These species managed to beat the odds and find their way back from the brink. So much of what happens to them is caused by man: loss of habitat, hunting, poaching, toxic substances. Thankfully, with things such as the Endangered Species Act, we’ve got legislation put into place in order to safeguard this country’s wildlife. These types of laws have helped to save numerous species from dying off completely.
Giant Galapagos Tortoise
These guys faced a whole bunch of challenges, but thanks to a conservation action that included a successful captive breeding program, they now breed happily on the island of Española. At one point, the population was down to a mere 15. But today, over 1,000 of them live there—and that number continues to grow. Unfortunately, the giant Galapagos tortoise had faced some pretty bad odds that were a culmination of several factors and told a story that spanned 40 years. Eradication of feral goats (which were brought to the island in the 19th century) played a major part in their survival. After that, biologists worked to rearrange the island’s ecology, moving from grasses to more woody plants. Shrubs and trees were once preventing the growth of cacti, which is a big part of the tortoise diet. That says a lot—these animals can get to be up to 475 pounds!
Thanks to the protection granted to them by the Endangered Species Act, rehabilitation efforts, and increased pesticide regulation, the brown pelican has been able to make gigantic strides in the struggle for survival. By the time the 1970s rolled around, these guys had almost completely disappeared from the United States. The pesticide known as DDT, which invaded their food supply and caused them to produce thin eggshells, caused most of this problem. When pelican mothers would attempt to keep their eggs warm, simply standing on top of them would crush the eggs. Between 1968 and 1980, we reintroduced 1,276 brown pelicans into Louisiana. They’re populated along the Atlantic coast and the Eastern coast of the Gulf of Mexico. Thankfully, nearly 30 years later, there were an estimated 11,000 nesting pairs producing fledglings. Today, we have seen quite a resurgence.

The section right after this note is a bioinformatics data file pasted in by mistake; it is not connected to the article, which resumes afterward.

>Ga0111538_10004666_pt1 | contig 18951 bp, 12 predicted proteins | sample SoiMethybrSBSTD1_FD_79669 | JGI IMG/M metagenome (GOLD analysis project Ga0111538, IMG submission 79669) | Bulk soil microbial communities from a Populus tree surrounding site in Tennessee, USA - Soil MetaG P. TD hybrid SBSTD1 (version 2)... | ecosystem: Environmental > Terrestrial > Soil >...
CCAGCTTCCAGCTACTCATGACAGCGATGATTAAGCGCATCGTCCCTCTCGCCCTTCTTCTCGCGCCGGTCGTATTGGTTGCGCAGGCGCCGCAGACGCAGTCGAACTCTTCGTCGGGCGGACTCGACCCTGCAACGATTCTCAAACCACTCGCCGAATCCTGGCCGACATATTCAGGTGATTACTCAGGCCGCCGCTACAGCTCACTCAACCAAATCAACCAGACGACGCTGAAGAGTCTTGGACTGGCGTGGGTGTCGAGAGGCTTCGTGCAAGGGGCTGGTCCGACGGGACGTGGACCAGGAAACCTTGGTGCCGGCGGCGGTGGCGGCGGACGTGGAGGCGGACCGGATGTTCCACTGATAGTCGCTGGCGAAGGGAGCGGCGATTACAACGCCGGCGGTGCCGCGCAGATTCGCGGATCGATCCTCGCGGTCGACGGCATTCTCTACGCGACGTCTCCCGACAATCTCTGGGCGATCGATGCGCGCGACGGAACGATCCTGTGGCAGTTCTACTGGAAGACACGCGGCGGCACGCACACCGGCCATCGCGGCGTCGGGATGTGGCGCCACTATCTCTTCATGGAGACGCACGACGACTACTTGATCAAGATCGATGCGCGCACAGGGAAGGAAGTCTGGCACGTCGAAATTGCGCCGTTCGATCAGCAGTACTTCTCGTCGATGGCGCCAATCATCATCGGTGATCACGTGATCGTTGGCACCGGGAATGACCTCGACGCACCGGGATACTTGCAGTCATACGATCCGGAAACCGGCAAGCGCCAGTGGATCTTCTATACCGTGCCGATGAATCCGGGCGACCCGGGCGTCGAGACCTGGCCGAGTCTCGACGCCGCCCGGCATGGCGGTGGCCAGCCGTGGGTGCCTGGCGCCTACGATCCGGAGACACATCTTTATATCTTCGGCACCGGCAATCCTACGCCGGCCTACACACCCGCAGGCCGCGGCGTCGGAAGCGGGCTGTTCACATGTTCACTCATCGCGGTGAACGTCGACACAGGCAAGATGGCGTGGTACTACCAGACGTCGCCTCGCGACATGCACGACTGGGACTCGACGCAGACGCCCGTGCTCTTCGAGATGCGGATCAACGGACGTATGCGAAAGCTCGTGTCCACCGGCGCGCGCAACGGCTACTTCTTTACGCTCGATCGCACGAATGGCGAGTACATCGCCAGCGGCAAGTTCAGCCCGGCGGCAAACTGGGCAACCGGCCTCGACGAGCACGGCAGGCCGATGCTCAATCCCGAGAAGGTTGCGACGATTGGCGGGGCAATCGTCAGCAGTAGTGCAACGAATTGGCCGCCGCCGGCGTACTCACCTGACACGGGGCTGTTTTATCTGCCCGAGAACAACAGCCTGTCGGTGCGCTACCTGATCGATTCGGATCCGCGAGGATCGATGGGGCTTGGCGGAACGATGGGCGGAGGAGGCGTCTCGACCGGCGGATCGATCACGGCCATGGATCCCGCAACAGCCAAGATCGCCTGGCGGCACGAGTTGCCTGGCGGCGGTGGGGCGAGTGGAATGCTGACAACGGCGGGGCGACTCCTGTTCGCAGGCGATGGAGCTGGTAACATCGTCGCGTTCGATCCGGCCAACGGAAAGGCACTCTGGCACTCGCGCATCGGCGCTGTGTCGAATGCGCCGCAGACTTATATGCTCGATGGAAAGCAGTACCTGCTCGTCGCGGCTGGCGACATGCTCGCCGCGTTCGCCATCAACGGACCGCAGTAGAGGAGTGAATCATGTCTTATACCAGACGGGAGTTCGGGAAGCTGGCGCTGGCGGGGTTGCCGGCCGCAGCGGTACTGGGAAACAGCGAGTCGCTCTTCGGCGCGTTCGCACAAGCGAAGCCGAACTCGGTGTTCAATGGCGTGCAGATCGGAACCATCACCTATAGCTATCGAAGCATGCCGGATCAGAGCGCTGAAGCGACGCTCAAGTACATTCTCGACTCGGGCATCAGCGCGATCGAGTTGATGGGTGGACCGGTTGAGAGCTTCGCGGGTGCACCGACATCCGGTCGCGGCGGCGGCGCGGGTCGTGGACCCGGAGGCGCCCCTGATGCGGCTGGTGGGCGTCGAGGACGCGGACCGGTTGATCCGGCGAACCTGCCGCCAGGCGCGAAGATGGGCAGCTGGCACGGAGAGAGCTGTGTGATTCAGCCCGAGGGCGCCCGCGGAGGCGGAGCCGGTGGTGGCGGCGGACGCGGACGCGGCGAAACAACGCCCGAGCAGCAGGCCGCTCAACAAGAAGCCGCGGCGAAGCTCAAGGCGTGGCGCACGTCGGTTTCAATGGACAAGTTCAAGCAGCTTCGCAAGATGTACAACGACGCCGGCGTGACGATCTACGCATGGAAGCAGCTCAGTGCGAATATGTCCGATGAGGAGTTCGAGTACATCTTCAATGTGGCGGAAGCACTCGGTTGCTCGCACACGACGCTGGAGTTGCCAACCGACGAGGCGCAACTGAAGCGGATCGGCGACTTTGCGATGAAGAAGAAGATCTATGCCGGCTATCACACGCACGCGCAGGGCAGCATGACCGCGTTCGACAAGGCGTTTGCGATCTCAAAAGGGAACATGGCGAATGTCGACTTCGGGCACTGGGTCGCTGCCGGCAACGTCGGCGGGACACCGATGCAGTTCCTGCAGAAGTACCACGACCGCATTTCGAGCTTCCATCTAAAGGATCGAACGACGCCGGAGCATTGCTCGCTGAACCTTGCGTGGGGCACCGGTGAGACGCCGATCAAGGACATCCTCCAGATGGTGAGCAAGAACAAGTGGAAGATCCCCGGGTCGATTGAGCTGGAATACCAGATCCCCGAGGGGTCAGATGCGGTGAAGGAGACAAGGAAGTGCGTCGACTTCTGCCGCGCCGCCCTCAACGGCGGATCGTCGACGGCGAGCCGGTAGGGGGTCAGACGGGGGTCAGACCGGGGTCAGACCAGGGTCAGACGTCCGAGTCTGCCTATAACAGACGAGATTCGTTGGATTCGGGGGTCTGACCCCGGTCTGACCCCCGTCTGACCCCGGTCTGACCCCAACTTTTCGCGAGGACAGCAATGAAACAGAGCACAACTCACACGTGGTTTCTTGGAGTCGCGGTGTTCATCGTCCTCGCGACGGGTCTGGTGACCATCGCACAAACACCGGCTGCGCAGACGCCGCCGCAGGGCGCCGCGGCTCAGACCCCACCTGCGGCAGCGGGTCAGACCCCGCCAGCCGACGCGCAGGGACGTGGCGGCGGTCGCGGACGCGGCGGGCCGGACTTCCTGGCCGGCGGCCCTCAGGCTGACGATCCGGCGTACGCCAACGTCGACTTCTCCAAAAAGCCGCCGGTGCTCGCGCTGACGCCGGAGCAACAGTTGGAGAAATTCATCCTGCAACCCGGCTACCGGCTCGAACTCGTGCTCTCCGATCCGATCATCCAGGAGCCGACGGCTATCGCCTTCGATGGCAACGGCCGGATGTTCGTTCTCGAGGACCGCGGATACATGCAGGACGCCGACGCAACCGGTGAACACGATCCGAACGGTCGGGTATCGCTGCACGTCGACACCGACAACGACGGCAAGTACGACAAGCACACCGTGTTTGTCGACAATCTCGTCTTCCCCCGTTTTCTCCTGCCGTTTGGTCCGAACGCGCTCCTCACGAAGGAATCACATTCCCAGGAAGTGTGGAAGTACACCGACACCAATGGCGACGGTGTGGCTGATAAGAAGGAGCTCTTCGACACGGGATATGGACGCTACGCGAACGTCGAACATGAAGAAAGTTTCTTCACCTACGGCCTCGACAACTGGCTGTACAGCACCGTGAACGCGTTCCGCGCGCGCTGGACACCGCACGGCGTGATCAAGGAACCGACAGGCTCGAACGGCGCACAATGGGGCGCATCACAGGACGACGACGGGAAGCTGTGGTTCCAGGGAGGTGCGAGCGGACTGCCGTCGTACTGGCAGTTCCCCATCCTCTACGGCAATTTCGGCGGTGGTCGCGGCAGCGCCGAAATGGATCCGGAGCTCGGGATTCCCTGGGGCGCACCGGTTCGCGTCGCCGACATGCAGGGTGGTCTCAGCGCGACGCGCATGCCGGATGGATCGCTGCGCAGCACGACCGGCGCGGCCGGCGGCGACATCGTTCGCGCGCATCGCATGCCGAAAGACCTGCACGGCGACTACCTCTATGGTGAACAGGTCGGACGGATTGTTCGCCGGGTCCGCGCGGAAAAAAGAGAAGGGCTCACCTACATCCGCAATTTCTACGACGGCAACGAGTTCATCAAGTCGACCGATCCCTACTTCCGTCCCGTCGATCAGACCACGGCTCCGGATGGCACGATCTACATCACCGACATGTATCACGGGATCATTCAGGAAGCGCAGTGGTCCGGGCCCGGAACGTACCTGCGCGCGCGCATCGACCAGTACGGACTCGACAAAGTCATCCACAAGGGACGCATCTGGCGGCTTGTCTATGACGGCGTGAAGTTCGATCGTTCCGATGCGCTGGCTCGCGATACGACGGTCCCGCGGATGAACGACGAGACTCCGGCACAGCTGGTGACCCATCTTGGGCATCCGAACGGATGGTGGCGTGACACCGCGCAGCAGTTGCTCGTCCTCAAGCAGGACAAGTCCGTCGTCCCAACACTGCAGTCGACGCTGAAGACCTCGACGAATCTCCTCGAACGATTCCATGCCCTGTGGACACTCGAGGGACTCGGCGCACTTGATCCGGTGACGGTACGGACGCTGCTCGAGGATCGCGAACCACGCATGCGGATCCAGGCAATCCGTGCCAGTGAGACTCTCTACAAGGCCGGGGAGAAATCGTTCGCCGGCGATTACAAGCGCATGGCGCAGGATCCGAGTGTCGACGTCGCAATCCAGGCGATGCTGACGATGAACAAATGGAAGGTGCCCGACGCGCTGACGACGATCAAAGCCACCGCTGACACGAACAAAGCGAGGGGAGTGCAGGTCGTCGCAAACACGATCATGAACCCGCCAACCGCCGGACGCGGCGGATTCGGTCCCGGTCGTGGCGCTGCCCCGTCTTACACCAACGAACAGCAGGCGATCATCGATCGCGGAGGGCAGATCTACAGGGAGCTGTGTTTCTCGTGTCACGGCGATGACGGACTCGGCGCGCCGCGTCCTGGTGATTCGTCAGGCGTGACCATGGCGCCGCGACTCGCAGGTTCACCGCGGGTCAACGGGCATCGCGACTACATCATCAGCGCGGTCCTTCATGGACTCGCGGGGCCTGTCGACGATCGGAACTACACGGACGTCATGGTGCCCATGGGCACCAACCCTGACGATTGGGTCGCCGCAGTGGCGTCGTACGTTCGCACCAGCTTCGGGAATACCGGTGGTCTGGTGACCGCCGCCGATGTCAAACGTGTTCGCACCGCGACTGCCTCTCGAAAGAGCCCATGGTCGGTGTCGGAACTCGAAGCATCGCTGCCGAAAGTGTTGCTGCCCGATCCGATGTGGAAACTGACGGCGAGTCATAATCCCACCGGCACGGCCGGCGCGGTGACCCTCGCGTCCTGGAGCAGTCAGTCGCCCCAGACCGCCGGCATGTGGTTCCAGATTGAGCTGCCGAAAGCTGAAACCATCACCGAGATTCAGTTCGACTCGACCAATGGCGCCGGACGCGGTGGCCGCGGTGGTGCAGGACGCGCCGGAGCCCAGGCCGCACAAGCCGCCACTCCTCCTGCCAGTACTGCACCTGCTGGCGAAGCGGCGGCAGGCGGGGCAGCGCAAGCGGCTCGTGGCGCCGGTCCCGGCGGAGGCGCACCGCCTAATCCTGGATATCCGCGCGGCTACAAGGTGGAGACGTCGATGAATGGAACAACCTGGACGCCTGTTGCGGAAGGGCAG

The American bison have a long history of fighting for survival. Thanks to the efforts of private ranchers and places such as Wichita Mountains Wildlife Refuge and Montana’s National Bison Range, they’ve managed to massively increase their population. In the late 1800s, the bison had gone from millions to just 100. Just over 100 years later, that number went up to 2,100. According to the U.S. Fish and Wildlife Service public herds in North America are now numbering 25,000 bison and private herds have 250,000. This great deed was really pulled off by individuals who took action and maintained private herds. Ted Turner bought his first bison in 1976. Now, with 51,000 bison across 14 ranches, he has the largest private herd in the world.
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